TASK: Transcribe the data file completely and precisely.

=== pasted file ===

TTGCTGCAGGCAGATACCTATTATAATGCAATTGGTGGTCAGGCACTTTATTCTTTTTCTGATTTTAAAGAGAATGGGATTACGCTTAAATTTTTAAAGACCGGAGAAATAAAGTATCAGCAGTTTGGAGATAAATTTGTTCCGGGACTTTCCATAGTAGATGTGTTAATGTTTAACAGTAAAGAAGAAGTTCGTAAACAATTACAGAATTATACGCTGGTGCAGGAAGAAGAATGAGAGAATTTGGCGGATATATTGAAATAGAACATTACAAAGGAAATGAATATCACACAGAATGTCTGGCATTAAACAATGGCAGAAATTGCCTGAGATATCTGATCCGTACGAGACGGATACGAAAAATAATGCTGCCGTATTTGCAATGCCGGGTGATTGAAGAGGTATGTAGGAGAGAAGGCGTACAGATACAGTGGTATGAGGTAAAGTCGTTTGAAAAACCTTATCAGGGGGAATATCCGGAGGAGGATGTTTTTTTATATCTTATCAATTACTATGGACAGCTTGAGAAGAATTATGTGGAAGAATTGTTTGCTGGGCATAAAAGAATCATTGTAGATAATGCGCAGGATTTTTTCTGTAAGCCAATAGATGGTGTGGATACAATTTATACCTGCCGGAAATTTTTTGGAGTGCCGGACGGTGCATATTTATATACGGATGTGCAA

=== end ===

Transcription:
TTGCTGCAGGCAGATACCTATTATAATGCAATTGGTGGTCAGGCACTTTATTCTTTTTCTGATTTTAAAGAGAATGGGATTACGCTTAAATTTTTAAAGACCGGAGAAATAAAGTATCAGCAGTTTGGAGATAAATTTGTTCCGGGACTTTCCATAGTAGATGTGTTAATGTTTAACAGTAAAGAAGAAGTTCGTAAACAATTACAGAATTATACGCTGGTGCAGGAAGAAGAATGAGAGAATTTGGCGGATATATTGAAATAGAACATTACAAAGGAAATGAATATCACACAGAATGTCTGGCATTAAACAATGGCAGAAATTGCCTGAGATATCTGATCCGTACGAGACGGATACGAAAAATAATGCTGCCGTATTTGCAATGCCGGGTGATTGAAGAGGTATGTAGGAGAGAAGGCGTACAGATACAGTGGTATGAGGTAAAGTCGTTTGAAAAACCTTATCAGGGGGAATATCCGGAGGAGGATGTTTTTTTATATCTTATCAATTACTATGGACAGCTTGAGAAGAATTATGTGGAAGAATTGTTTGCTGGGCATAAAAGAATCATTGTAGATAATGCGCAGGATTTTTTCTGTAAGCCAATAGATGGTGTGGATACAATTTATACCTGCCGGAAATTTTTTGGAGTGCCGGACGGTGCATATTTATATACGGATGTGCAA